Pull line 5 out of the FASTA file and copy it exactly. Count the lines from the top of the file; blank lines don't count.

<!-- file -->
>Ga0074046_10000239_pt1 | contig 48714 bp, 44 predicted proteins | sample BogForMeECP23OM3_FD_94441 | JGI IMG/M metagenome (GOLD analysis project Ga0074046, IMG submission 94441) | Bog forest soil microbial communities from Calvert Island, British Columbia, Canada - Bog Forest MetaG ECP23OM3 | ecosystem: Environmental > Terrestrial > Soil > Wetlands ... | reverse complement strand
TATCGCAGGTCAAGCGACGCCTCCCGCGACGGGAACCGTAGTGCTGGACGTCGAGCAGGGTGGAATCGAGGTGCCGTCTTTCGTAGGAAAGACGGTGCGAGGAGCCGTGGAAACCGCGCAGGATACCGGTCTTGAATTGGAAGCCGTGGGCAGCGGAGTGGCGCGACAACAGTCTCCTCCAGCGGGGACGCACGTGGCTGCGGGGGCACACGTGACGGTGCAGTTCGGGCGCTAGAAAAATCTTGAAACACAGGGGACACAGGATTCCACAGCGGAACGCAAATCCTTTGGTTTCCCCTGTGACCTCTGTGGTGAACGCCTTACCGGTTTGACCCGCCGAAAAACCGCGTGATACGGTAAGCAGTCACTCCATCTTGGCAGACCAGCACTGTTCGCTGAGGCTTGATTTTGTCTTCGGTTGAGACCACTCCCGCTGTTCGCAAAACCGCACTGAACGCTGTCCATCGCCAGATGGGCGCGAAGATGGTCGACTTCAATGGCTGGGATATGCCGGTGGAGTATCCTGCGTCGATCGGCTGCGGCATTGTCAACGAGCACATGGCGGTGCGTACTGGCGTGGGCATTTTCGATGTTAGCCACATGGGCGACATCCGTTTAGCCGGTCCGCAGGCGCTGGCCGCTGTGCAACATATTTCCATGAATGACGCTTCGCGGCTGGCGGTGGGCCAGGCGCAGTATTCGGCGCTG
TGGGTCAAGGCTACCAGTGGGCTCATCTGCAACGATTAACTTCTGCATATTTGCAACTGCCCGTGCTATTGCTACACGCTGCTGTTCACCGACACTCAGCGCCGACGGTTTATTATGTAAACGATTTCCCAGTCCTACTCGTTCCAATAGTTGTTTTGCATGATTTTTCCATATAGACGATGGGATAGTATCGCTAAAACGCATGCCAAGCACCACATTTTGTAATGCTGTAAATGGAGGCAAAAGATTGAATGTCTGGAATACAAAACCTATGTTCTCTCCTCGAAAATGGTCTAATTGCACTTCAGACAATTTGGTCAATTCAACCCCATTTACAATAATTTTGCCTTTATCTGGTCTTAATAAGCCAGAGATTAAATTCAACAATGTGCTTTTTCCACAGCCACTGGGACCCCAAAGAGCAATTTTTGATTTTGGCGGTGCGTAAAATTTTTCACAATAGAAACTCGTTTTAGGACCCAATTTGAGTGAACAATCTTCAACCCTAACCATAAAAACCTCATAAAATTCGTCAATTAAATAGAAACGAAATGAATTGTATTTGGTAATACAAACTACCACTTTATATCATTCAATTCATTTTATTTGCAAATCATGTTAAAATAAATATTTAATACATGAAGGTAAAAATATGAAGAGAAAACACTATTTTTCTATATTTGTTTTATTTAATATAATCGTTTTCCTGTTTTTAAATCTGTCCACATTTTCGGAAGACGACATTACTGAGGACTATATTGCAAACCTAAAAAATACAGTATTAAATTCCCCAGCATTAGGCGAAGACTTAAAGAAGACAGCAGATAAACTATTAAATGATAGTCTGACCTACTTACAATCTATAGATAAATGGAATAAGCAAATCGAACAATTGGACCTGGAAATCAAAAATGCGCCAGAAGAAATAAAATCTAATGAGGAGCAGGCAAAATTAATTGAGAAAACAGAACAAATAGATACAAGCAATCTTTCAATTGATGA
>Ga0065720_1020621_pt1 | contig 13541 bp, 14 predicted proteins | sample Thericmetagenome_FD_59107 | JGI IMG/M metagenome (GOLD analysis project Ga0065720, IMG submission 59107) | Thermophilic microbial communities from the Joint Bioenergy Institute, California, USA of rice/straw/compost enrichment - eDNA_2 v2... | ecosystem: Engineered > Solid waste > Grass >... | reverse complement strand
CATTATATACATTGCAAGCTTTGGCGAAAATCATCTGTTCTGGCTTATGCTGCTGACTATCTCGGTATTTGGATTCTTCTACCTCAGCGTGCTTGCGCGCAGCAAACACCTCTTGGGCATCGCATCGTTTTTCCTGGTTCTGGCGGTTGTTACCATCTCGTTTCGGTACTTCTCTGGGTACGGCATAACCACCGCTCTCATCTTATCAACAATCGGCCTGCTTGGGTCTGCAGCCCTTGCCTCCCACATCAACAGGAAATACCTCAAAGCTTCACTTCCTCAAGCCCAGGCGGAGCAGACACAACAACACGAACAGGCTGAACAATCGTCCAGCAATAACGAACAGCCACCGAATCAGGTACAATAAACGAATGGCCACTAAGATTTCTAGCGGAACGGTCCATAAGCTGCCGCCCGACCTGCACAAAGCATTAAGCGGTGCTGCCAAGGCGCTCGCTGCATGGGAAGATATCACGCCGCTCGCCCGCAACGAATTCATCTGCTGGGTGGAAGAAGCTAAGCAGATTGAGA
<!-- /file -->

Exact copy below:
CATTATATACATTGCAAGCTTTGGCGAAAATCATCTGTTCTGGCTTATGCTGCTGACTATCTCGGTATTTGGATTCTTCTACCTCAGCGTGCTTGCGCGCAGCAAACACCTCTTGGGCATCGCATCGTTTTTCCTGGTTCTGGCGGTTGTTACCATCTCGTTTCGGTACTTCTCTGGGTACGGCATAACCACCGCTCTCATCTTATCAACAATCGGCCTGCTTGGGTCTGCAGCCCTTGCCTCCCACATCAACAGGAAATACCTCAAAGCTTCACTTCCTCAAGCCCAGGCGGAGCAGACACAACAACACGAACAGGCTGAACAATCGTCCAGCAATAACGAACAGCCACCGAATCAGGTACAATAAACGAATGGCCACTAAGATTTCTAGCGGAACGGTCCATAAGCTGCCGCCCGACCTGCACAAAGCATTAAGCGGTGCTGCCAAGGCGCTCGCTGCATGGGAAGATATCACGCCGCTCGCCCGCAACGAATTCATCTGCTGGGTGGAAGAAGCTAAGCAGATTGAGA